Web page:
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I want to live alone in the desert
I want to be like Georgia O’Keeffe
I want to live on the Upper East Side
And never go down in the street

Splendid Isolation
I don’t need no one
Splendid Isolation

–Warren Zevon, Splendid Isolation

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Over the next several days I will be showing paintings from my upcoming show, Moments and Color, that opens Friday, July 12, at the West End Gallery. Today is a piece called Pondering Solitude, a 24″ by 24″ canvas, that was a favorite of mine during its time here in the studio.

Like much of my work, I can’t exactly put my finger on any one thing in this painting that makes it hit the mark for me. Maybe it’s something as simple as the color combinations or the way the light flows within the composition. Or just the simplicity of it as a whole. Or the feeling of warm solitude it emotes.

Again, I don’t know. That probably sounds strange to some of you. After all, I painted it so shouldn’t I know the entire what and why of a piece I have created? You would think so, wouldn’t you?

Oddly enough, in my best work–or at least what I feel is my best work– I have no answers. And that makes sense to me because the work is for me a way to get enough clarity to understand enough to be able to ask questions. Then, hopefully, answers emerge.

It’s hard to find answers when you don’t really know the questions.

And that is kind of the story of this piece. I see it as the Red Tree feeling a need for clarity and light, answers to questions that it can’t articulate, and finding solace in the light and warmth of its solitude.

There is more likely than not more to say here but I think I am leaving it at that for now.

I used some lyrics from the song Splendid Isolation from the late Warren Zevon above. Here is the song.

 

 

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Well, the work for my upcoming show, Moments and Color, is out of the studio and at the West End Gallery. The show will be completely hung sometime today well in advance of next Friday’s July 12 opening.

It always feels a little weird the first morning back in the studio after delivering a large group of work for a solo show. While it’s a relief to have the work gone and the task met, it is a bittersweet sensation. The paintings that have surrounded me, that have called out at me, that have occupied my mind for months are suddenly gone. It feels hollow here even though the place is far from empty and the work that is gone seems to have left behind an echoing presence.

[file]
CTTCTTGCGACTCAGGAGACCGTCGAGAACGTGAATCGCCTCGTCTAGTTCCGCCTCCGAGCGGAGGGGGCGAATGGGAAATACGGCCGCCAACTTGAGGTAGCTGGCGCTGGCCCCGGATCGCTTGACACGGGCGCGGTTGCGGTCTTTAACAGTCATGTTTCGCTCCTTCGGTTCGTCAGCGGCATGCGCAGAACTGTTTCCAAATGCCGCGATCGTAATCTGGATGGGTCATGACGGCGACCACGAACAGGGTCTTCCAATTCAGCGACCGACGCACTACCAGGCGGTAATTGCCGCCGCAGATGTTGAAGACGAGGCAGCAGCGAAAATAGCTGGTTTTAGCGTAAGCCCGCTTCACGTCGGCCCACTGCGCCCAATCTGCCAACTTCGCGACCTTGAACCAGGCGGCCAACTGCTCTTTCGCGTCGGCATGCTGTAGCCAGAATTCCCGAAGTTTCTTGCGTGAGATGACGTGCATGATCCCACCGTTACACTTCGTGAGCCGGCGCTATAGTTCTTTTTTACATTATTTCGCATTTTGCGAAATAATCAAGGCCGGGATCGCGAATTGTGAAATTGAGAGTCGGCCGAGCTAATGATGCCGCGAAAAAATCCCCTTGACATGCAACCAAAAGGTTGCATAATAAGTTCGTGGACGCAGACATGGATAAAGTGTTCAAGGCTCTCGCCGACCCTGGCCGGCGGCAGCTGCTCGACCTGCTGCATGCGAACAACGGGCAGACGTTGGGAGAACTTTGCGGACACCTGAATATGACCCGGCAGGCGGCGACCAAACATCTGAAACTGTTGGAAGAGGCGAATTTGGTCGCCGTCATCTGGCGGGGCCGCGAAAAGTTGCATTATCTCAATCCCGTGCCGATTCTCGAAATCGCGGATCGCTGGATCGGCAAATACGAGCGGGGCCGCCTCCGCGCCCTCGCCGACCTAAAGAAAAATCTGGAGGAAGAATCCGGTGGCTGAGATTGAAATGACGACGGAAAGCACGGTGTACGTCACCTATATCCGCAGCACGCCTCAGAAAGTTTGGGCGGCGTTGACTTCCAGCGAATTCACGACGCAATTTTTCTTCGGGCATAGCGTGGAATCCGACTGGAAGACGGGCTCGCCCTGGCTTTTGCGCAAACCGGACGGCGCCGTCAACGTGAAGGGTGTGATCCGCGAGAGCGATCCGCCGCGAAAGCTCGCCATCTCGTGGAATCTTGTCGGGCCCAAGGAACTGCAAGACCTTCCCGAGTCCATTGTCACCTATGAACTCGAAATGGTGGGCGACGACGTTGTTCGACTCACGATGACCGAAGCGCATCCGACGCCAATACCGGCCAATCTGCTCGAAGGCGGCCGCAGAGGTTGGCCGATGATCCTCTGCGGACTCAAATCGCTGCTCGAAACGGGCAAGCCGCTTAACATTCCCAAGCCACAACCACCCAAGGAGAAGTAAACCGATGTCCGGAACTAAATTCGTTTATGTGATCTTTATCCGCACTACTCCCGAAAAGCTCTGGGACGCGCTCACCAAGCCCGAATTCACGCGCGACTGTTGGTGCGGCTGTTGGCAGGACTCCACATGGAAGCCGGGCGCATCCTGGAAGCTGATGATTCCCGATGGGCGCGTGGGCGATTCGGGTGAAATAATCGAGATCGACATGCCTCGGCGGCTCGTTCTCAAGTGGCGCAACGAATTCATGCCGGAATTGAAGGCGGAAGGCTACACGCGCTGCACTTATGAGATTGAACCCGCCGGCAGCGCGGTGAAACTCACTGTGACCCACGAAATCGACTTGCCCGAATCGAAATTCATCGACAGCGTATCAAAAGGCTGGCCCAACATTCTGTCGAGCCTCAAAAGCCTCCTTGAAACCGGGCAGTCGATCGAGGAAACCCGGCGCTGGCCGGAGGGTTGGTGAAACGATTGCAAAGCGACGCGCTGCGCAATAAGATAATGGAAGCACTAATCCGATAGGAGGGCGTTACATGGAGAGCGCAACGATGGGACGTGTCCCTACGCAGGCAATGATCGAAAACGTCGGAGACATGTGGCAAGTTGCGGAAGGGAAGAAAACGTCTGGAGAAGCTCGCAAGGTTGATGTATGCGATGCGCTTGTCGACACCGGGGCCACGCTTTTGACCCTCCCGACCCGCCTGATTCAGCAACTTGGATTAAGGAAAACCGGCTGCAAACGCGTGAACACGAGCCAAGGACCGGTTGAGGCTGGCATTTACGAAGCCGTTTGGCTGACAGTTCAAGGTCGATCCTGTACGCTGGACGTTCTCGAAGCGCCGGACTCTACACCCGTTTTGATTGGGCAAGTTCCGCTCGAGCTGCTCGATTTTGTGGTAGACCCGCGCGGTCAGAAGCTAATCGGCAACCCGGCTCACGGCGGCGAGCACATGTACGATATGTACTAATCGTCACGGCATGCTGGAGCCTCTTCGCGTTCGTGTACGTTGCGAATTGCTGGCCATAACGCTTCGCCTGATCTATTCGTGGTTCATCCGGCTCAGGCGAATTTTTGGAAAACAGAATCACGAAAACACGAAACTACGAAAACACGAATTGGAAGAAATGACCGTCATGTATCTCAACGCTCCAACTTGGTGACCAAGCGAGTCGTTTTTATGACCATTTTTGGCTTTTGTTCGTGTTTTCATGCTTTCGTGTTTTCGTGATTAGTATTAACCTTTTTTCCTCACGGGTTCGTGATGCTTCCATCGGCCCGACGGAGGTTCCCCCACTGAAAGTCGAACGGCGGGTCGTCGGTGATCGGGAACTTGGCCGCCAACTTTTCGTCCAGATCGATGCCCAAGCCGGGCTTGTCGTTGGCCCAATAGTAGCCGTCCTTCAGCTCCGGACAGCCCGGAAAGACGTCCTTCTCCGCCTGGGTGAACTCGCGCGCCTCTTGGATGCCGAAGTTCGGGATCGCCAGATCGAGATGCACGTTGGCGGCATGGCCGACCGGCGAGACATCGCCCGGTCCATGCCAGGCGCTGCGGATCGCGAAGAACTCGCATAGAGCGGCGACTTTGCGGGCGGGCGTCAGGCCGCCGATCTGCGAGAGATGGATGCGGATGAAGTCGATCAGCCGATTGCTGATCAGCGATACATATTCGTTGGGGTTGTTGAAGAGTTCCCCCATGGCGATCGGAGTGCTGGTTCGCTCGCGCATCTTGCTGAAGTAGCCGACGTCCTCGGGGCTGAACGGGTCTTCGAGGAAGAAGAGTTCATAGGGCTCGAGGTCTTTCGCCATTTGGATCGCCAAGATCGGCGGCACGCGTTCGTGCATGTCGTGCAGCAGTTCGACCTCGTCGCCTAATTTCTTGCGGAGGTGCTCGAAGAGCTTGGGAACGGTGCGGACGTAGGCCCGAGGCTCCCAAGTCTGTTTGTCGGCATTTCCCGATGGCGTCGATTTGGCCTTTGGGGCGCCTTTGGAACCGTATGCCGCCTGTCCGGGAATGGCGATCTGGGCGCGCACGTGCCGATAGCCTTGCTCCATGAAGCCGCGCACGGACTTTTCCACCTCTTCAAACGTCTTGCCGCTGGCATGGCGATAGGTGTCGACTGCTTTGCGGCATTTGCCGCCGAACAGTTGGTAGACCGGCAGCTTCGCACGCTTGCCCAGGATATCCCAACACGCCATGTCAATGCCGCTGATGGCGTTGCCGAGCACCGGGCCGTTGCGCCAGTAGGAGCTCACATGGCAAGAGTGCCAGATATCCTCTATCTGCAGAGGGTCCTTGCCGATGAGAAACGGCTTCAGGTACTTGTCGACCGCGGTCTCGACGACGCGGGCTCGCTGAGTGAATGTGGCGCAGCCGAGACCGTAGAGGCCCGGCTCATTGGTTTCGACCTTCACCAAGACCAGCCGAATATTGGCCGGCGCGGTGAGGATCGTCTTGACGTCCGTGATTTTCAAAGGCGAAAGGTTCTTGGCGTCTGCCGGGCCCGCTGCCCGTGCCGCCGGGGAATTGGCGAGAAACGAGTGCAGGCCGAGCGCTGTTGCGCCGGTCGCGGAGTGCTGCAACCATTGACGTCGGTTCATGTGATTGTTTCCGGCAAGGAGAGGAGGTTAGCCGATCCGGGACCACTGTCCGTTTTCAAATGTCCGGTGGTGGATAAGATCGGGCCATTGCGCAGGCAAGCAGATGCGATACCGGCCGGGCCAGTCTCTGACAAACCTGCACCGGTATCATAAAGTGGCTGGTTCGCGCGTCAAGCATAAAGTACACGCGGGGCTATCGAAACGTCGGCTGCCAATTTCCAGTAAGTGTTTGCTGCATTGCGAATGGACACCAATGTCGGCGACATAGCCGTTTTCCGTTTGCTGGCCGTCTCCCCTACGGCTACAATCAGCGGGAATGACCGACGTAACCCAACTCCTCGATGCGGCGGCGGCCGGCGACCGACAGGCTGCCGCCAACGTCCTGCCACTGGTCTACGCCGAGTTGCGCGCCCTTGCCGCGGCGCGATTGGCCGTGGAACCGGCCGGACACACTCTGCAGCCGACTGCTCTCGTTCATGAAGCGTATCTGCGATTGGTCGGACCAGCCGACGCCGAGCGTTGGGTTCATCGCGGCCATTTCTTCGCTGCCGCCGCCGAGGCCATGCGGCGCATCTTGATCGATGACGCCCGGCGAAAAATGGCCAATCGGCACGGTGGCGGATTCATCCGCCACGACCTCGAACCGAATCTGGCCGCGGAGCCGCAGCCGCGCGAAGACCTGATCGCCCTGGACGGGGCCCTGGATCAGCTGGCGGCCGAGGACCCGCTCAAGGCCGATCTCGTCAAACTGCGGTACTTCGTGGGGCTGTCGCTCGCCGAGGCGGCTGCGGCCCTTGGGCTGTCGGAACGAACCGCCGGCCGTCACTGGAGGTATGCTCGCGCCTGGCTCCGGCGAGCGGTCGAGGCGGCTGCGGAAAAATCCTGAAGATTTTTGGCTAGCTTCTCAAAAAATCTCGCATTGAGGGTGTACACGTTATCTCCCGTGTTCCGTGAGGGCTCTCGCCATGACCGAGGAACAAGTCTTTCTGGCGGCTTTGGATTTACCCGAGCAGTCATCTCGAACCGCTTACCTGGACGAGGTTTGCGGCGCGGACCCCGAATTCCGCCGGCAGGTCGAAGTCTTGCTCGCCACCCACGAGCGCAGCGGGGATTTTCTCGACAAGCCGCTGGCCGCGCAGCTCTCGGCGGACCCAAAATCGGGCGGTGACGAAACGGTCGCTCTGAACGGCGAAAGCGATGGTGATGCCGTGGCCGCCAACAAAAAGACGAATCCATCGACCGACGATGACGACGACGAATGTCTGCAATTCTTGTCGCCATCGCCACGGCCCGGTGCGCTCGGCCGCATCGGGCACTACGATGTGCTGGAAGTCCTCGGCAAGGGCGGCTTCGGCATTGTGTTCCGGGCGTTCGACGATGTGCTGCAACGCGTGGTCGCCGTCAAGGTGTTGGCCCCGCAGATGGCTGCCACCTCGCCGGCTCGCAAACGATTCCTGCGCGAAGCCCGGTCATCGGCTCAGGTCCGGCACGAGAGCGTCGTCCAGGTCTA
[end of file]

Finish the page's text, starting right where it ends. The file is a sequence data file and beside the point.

Some pieces definitely leave behind reverberating waves. Like the one above, a 16″ by 20″ painting from the Multitudes series that I call Soul Boat. It’s a piece that I miss now when I scan around the studio. There are faces in it that I had gotten used to locating and focusing on, like the one here on the right that reminds me of Henry Miller. Maybe he’s sailing out on the Tropic of Cancer or Capricorn.

Don’t know but I kind of miss having him staring out at me.

If you want to have this Henry Miller stare at you for a bit, Soul Boat is now at the West End Gallery for next week’s opening on Friday, July 12. Please stop in and get a sneak peek at the show.

Anyway, here’s an oldie from Grand Funk Railroad that might kind of line up with this piece– if you squint your eyes and try real hard. It’s I’m Your Captain/Closer to Home.

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I am moving right along with my prep work for my new solo show at the West End Gallery, Moments and Color, that opens in a little less than two weeks from now. I deliver the show early this week, before the July 4th holiday on Thursday, so this weekend has been a busy one as the work goes into their frames and mat and glass are cut.